7. No witnessing or attesting fee re signature of unrepresented party: It is now specifically provided that a solicitor acting for one party in the sale or purchase of a property cannot charge any witnessing fee (or attestation fee) for witnessing and attesting the signature of the unrepresented party. For example, a purchaser’s solicitor cannot charge any fee for witnessing or attesting the vendor’s signature to the S & P.
8. Where legal fees are not determined by a fixed fee or by means of a scale fee: For transactions where legal fees are not determined by a fixed fee or by means of a scale, a lawyer may only charge a fee that is fair and reasonable having regard to the circumstances of the case; the importance of the matter to the client; the skill, labour, specialised knowledge and responsibility involved on the part of the lawyer; the complexity of the matter or the difficulty or novelty of the question raised; where money is involved, the amount or value thereof; and the time expended by the lawyer. For such transactions, there is all the more reason why you should ask for an estimate of fees.
9. Other disbursements and out-goings: It is important for you to know that the fixed fee or scale fee includes allowances for the time of the lawyer and his clerk and all usual and necessary attendances, and also charges for normal copying and stationery. If you are charged an additional sum for copying or stationery, you are entitled to ask your lawyer for an explanation as to how these additional charges have been incurred.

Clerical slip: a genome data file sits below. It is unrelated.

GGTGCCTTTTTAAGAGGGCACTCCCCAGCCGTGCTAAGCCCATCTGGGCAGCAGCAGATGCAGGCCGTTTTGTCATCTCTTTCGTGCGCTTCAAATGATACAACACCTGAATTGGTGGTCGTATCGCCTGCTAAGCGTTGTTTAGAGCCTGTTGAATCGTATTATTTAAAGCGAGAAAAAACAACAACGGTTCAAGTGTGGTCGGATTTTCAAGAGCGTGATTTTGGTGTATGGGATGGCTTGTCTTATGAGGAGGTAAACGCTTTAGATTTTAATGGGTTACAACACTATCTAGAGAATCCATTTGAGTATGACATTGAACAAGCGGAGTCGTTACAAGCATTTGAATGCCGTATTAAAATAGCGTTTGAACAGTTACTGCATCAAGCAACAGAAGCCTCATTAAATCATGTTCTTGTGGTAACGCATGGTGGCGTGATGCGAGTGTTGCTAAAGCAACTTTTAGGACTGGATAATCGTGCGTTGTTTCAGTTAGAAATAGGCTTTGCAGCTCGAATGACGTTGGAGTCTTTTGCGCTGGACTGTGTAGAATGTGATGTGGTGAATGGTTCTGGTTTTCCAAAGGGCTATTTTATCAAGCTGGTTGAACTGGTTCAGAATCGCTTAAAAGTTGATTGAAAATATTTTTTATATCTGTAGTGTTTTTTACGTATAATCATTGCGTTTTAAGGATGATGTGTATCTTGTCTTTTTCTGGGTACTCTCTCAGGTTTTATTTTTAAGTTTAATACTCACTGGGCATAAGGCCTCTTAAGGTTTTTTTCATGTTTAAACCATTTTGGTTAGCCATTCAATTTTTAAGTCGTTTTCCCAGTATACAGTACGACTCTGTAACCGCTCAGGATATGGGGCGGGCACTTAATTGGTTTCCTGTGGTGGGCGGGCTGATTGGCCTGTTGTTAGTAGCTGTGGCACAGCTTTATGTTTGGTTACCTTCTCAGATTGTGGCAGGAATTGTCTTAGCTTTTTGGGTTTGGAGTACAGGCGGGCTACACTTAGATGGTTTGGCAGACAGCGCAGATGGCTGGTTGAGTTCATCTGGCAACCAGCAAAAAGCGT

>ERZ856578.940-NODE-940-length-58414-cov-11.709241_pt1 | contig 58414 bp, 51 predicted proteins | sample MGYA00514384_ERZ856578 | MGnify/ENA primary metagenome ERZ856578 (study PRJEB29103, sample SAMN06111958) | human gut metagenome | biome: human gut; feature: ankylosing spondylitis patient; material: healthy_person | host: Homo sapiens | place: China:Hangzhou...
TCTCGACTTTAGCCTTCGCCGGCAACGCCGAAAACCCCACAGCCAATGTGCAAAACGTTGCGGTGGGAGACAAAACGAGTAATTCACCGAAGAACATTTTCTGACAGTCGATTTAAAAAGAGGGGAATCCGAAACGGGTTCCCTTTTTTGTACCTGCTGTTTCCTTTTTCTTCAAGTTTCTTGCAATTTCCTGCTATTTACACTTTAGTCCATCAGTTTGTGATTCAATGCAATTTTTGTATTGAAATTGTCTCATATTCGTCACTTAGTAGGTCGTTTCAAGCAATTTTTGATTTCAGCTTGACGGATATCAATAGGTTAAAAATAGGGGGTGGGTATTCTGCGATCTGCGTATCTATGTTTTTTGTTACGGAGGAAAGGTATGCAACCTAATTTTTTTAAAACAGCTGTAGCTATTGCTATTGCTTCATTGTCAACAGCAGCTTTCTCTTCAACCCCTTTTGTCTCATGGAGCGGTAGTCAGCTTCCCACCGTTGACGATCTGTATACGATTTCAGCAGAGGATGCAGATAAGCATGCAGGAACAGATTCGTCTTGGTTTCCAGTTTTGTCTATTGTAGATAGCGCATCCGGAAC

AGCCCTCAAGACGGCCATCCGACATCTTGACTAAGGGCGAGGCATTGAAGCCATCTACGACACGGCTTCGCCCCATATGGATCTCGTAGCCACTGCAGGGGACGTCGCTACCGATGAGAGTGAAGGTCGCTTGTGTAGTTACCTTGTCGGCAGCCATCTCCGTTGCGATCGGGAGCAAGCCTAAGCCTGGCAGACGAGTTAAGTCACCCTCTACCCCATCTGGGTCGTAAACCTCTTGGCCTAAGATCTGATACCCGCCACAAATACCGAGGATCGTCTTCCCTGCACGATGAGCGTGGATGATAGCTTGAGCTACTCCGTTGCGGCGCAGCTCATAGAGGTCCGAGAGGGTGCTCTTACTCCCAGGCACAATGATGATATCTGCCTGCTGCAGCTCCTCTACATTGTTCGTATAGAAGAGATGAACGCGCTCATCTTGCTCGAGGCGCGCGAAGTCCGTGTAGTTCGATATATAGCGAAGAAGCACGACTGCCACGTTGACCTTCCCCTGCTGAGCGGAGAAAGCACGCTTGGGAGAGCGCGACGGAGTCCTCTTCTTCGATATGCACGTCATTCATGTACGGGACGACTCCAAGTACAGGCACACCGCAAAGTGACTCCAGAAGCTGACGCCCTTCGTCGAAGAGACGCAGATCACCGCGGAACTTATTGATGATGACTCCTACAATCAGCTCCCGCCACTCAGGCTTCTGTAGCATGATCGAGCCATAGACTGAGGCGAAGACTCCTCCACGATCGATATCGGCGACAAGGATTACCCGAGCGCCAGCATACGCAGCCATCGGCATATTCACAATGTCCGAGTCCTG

However, the fixed fee or scale fee do not include registration fees on documents requiring registration; stamp duties; counsel‘s fees, auctioneer‘s or valuer‘s fees; travelling or accommodation expenses; fees paid on searches; costs of extracts from any register or record; disbursements reasonably and properly paid and incurred (which is required to be itemised in any bill); and cost of any extra work.
In your lawyer‘s bill, you may see an item for miscellaneous charges in the disbursement column. Such miscellaneous charges should not exceed RM50. If your lawyer has itemised all the charges and disbursements incurred on your behalf, then there should not be any more miscellaneous charges.
Conclusion: The changes made by the SRO 2005 are substantial. On the whole, fees have been increased. One of the most significant changes is the introduction of various rates of statutory discount for developers’ transactions.
Some parts of this article are abstracts from arguments by senior lawyers who are members of the Conveyancing Practice Committee, Bar Council, Malaysia and this article has been collated by the National House Buyers Association (www.hba.org.my) for Education, Information and Empowerment purposes.